Australia's Golden Outback region provides diverse outback tourism opportunities and holiday destinations. The natural landscape is a dazzling display of outback plains, huge deserts and salt lakes, rugged rocky outcrops, wild woodland and some of the whitest beaches in the world. Nature reveals her full spectrum of colours in the Golden Outback. Capture contrasts where red earth meets Australia's whitest sands at Lucky Bay, and technicolour fields are filled with wildflowers found nowhere else on Earth.
Embrace isolation and true outback adventure under vast skies in Australia's Golden Outback,the state's biggest and most diverse region.
Wheatbelt and Wave Rock
The Western Australian Wheatbelt is home to the world-famous Wave Rock, as well as character townships, miles of golden fields, charming rural farms and great outback self-drive adventures. Being only a short drive of Perth, it’s no wonder this is such a popular family holiday destination.
Experience the very best of the region’s country charm and rich pioneering history by visiting the character outback pubs, exploring the quaint main streets and meeting the friendly locals of the towns. And to make your Western Australian Wheatbelt holiday complete, stay at one of the many farm stays, where your children can cuddle the cute farmyard animals and you will enjoy good home-cooked food and deliciously fresh local produce, from wines and preserves to olive oil and yabbies.
Wave Rock, near Hyden is the most recognised tourist attraction in the region – an amazing rock formation stretching 100 metres and standing 15 metres high in the shape of a giant wave about to crash over the surrounding bush. Beautiful granite rock formations can also be found in the northern Wheatbelt. In fact Westonia features its own giant wave rock – Elachbutting. You’ll also find the white hidden valley of Chiddarcooping also at Westonia, Uberin Rock at Dowerin and Buckley’s Breakaway at Kulin.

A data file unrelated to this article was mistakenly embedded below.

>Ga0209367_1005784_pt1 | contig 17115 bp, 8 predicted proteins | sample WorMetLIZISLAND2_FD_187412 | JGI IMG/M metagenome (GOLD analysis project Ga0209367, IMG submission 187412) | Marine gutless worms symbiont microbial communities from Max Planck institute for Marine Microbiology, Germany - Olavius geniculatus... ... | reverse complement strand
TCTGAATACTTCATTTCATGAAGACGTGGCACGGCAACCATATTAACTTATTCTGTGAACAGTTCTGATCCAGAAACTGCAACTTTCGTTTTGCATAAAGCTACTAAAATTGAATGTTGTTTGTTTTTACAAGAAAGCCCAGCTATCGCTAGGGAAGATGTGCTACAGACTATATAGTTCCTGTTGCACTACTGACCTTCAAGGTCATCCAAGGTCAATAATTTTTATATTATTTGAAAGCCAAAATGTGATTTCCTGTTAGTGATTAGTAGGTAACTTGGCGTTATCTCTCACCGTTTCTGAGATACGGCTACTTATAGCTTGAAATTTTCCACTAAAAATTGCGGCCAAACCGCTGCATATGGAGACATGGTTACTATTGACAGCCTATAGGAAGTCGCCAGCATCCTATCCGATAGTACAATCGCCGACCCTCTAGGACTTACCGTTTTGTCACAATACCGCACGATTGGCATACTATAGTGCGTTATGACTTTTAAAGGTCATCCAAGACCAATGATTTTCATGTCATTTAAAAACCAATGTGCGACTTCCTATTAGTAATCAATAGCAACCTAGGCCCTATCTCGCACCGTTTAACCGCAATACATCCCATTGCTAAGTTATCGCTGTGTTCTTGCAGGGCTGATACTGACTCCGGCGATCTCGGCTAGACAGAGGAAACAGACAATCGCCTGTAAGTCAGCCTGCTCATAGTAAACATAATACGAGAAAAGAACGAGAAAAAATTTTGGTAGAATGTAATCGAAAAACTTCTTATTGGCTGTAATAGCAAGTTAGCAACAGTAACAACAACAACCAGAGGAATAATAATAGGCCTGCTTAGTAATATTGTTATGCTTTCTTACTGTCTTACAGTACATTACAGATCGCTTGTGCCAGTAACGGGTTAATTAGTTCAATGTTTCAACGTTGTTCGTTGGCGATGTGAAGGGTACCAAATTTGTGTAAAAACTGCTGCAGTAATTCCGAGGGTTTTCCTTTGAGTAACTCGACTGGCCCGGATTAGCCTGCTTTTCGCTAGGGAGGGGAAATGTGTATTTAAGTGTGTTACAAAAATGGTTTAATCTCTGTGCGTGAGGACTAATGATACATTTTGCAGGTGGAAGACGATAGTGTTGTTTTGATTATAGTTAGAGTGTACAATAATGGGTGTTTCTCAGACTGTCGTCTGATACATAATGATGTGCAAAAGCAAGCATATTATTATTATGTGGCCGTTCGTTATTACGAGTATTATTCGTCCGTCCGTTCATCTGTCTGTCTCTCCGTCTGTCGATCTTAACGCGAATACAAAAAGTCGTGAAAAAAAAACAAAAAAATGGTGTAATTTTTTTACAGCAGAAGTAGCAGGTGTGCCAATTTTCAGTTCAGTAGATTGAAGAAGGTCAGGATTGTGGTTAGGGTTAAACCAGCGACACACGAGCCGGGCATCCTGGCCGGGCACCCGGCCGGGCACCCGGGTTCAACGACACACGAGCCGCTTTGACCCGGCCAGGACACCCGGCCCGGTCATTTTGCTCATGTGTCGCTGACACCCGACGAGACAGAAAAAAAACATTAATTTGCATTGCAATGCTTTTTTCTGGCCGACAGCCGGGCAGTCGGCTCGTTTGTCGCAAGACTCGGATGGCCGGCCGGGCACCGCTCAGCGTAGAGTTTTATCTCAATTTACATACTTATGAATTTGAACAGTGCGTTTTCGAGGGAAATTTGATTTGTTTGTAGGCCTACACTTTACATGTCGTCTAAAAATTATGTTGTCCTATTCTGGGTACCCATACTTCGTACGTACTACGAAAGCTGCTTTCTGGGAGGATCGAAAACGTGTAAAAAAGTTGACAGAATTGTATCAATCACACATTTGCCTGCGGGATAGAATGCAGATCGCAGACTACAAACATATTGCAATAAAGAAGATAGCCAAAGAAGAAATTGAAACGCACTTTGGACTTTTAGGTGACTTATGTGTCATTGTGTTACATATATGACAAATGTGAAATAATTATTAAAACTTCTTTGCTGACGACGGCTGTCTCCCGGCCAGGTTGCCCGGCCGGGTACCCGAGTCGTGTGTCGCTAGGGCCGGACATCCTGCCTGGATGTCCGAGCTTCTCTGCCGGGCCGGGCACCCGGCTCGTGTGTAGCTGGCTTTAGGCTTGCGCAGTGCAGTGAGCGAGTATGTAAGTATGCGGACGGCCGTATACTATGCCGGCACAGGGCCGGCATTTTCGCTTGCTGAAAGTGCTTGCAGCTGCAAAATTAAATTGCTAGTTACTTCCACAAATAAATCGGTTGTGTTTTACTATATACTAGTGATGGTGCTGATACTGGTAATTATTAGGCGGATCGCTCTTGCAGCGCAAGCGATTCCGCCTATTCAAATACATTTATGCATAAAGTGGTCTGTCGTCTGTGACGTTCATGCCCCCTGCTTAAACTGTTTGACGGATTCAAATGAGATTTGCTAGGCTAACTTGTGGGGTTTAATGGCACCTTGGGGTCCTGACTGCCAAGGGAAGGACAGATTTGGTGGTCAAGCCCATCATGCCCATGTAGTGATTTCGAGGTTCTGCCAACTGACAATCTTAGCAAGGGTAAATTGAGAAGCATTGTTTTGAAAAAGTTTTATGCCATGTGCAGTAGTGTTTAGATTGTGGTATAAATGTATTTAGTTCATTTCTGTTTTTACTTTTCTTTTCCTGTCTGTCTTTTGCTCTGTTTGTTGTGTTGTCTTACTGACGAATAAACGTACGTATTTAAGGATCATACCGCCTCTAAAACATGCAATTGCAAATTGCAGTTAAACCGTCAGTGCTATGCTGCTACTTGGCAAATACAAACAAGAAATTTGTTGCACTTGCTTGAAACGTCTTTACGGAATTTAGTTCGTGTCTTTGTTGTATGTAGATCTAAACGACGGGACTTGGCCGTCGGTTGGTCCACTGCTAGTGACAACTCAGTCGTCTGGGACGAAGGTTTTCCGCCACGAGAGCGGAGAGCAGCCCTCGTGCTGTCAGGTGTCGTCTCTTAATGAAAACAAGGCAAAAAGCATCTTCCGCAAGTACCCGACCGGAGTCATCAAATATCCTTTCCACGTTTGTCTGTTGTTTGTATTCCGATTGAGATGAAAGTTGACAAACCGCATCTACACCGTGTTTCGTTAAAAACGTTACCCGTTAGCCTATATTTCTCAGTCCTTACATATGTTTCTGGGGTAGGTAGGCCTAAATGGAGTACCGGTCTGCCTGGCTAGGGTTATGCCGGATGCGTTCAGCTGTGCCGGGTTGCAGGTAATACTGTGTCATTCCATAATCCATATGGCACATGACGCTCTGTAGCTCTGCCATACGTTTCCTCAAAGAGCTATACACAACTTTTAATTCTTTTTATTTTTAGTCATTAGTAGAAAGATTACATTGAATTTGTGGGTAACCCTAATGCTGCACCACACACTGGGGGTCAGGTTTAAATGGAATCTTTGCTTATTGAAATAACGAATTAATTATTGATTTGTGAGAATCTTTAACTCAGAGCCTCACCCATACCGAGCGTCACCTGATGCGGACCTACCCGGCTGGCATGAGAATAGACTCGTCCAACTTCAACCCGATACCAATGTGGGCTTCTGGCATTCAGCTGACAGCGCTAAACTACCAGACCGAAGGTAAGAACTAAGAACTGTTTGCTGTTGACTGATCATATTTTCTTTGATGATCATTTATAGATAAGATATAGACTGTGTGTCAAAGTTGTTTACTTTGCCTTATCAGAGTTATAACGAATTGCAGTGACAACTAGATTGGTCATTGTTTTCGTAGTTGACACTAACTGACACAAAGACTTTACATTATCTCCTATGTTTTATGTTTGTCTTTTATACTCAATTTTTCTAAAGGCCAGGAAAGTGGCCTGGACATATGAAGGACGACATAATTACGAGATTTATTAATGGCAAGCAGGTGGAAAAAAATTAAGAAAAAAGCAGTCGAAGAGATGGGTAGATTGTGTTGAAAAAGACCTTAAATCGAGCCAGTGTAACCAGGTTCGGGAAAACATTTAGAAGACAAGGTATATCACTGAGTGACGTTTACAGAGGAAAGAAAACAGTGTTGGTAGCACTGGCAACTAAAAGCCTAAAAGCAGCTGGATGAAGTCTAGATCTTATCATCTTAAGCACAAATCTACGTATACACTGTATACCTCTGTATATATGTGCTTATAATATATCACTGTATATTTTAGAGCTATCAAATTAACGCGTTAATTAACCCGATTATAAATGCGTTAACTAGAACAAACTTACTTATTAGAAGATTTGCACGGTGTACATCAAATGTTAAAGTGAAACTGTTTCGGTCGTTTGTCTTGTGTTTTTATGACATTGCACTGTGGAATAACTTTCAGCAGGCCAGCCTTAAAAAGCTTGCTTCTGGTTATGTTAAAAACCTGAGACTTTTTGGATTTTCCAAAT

Nature-lovers will also enjoy the West Australian Wheatbelt’s Dryandra Woodland. One of Western Australia’s most important areas for wildlife preservation, it is home to numbats, tammar wallabies, brushtail possums, kangaroos and tawny frogmouth owls. And from June to early November the Wheatbelt offers another great natural attraction with a dazzling display of Western Australian wildflowers, from carpets of everlastings to unique wreath flowers.
Esperence, Fitzgerald Coast & Nullabor
Esperance and the Fitzgerald Coast, located the south coast of Western Australia boast some of the State’s most pristine and untouched coastal scenery, national parks and marine playgrounds.
The brilliant blue waters, snow-white beaches and over 100 islands create a dazzling contrast to the red earth of the surrounding outback. It’s the perfect place to indulge your love of nature and energise the soul with fresh clean air swept from the southern oceans.
The township of Esperance is an ideal base from which to explore a string of stunning beaches and the natural wonders on the south coast of Western Australia, including Cape Le Grand National Park, Cape Arid National Park and the paradise islands of the Recherche Archipelago.